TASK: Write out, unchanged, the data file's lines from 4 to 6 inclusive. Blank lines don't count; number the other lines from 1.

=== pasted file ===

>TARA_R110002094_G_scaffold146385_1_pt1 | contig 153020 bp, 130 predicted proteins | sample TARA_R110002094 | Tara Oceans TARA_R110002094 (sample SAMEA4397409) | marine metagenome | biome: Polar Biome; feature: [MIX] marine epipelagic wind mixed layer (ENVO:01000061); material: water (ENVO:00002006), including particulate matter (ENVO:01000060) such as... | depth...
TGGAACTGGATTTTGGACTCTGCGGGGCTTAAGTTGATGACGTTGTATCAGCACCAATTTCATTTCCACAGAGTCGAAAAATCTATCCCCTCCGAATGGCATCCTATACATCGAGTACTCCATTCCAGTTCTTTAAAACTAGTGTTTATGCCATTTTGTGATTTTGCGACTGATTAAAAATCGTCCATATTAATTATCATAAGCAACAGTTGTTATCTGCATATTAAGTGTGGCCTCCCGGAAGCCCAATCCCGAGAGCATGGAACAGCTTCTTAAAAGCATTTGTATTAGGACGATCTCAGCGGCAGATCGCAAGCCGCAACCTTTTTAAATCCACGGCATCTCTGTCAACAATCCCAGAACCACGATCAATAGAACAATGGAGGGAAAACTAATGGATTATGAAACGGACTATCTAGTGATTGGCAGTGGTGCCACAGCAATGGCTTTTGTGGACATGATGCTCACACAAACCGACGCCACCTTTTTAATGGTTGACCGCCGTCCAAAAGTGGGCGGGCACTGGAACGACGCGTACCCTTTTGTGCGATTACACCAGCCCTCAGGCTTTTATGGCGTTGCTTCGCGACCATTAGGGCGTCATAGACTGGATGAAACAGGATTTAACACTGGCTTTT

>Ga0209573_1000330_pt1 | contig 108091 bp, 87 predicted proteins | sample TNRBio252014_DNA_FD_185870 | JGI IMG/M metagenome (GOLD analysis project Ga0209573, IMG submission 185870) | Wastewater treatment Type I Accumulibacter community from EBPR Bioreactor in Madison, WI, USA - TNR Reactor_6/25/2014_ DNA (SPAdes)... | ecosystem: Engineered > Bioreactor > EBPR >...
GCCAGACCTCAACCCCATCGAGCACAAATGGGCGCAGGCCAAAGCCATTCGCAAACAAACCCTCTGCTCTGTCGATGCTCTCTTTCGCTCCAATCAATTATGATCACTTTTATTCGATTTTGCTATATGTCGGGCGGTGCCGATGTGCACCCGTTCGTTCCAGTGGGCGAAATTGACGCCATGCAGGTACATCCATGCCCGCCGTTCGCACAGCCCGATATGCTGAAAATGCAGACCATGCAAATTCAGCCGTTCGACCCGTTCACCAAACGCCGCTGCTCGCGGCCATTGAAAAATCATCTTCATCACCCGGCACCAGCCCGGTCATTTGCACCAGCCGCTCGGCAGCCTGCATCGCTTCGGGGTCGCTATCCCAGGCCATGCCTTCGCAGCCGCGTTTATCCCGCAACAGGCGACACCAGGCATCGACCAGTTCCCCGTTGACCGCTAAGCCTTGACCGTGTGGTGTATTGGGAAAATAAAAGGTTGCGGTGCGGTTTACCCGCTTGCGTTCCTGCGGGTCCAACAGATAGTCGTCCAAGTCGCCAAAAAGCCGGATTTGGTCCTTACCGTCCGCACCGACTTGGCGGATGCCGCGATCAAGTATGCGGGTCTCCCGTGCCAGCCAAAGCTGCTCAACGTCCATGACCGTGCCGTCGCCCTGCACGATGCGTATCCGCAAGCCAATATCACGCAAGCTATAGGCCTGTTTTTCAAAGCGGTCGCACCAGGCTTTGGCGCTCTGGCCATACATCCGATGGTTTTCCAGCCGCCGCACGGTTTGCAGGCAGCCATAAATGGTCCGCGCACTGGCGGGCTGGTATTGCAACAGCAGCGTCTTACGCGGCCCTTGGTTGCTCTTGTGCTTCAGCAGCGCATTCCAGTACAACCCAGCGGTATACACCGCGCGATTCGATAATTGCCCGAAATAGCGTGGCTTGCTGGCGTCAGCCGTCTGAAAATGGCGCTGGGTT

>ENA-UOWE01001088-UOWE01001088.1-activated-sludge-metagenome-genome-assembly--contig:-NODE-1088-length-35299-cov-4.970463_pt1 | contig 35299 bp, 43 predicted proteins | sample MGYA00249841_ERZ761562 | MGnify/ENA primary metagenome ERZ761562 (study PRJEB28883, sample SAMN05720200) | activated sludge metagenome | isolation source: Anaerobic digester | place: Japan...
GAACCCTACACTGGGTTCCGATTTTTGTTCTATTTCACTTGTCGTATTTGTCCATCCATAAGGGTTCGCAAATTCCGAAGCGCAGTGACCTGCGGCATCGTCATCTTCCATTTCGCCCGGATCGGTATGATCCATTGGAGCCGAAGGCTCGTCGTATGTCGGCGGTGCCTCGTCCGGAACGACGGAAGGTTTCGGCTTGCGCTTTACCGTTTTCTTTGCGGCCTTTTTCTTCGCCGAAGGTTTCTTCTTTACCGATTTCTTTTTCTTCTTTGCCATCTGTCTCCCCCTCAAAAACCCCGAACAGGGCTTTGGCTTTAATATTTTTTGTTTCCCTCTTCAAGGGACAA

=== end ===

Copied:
GCCAGACCTCAACCCCATCGAGCACAAATGGGCGCAGGCCAAAGCCATTCGCAAACAAACCCTCTGCTCTGTCGATGCTCTCTTTCGCTCCAATCAATTATGATCACTTTTATTCGATTTTGCTATATGTCGGGCGGTGCCGATGTGCACCCGTTCGTTCCAGTGGGCGAAATTGACGCCATGCAGGTACATCCATGCCCGCCGTTCGCACAGCCCGATATGCTGAAAATGCAGACCATGCAAATTCAGCCGTTCGACCCGTTCACCAAACGCCGCTGCTCGCGGCCATTGAAAAATCATCTTCATCACCCGGCACCAGCCCGGTCATTTGCACCAGCCGCTCGGCAGCCTGCATCGCTTCGGGGTCGCTATCCCAGGCCATGCCTTCGCAGCCGCGTTTATCCCGCAACAGGCGACACCAGGCATCGACCAGTTCCCCGTTGACCGCTAAGCCTTGACCGTGTGGTGTATTGGGAAAATAAAAGGTTGCGGTGCGGTTTACCCGCTTGCGTTCCTGCGGGTCCAACAGATAGTCGTCCAAGTCGCCAAAAAGCCGGATTTGGTCCTTACCGTCCGCACCGACTTGGCGGATGCCGCGATCAAGTATGCGGGTCTCCCGTGCCAGCCAAAGCTGCTCAACGTCCATGACCGTGCCGTCGCCCTGCACGATGCGTATCCGCAAGCCAATATCACGCAAGCTATAGGCCTGTTTTTCAAAGCGGTCGCACCAGGCTTTGGCGCTCTGGCCATACATCCGATGGTTTTCCAGCCGCCGCACGGTTTGCAGGCAGCCATAAATGGTCCGCGCACTGGCGGGCTGGTATTGCAACAGCAGCGTCTTACGCGGCCCTTGGTTGCTCTTGTGCTTCAGCAGCGCATTCCAGTACAACCCAGCGGTATACACCGCGCGATTCGATAATTGCCCGAAATAGCGTGGCTTGCTGGCGTCAGCCGTCTGAAAATGGCGCTGGGTT

>ENA-UOWE01001088-UOWE01001088.1-activated-sludge-metagenome-genome-assembly--contig:-NODE-1088-length-35299-cov-4.970463_pt1 | contig 35299 bp, 43 predicted proteins | sample MGYA00249841_ERZ761562 | MGnify/ENA primary metagenome ERZ761562 (study PRJEB28883, sample SAMN05720200) | activated sludge metagenome | isolation source: Anaerobic digester | place: Japan...
GAACCCTACACTGGGTTCCGATTTTTGTTCTATTTCACTTGTCGTATTTGTCCATCCATAAGGGTTCGCAAATTCCGAAGCGCAGTGACCTGCGGCATCGTCATCTTCCATTTCGCCCGGATCGGTATGATCCATTGGAGCCGAAGGCTCGTCGTATGTCGGCGGTGCCTCGTCCGGAACGACGGAAGGTTTCGGCTTGCGCTTTACCGTTTTCTTTGCGGCCTTTTTCTTCGCCGAAGGTTTCTTCTTTACCGATTTCTTTTTCTTCTTTGCCATCTGTCTCCCCCTCAAAAACCCCGAACAGGGCTTTGGCTTTAATATTTTTTGTTTCCCTCTTCAAGGGACAA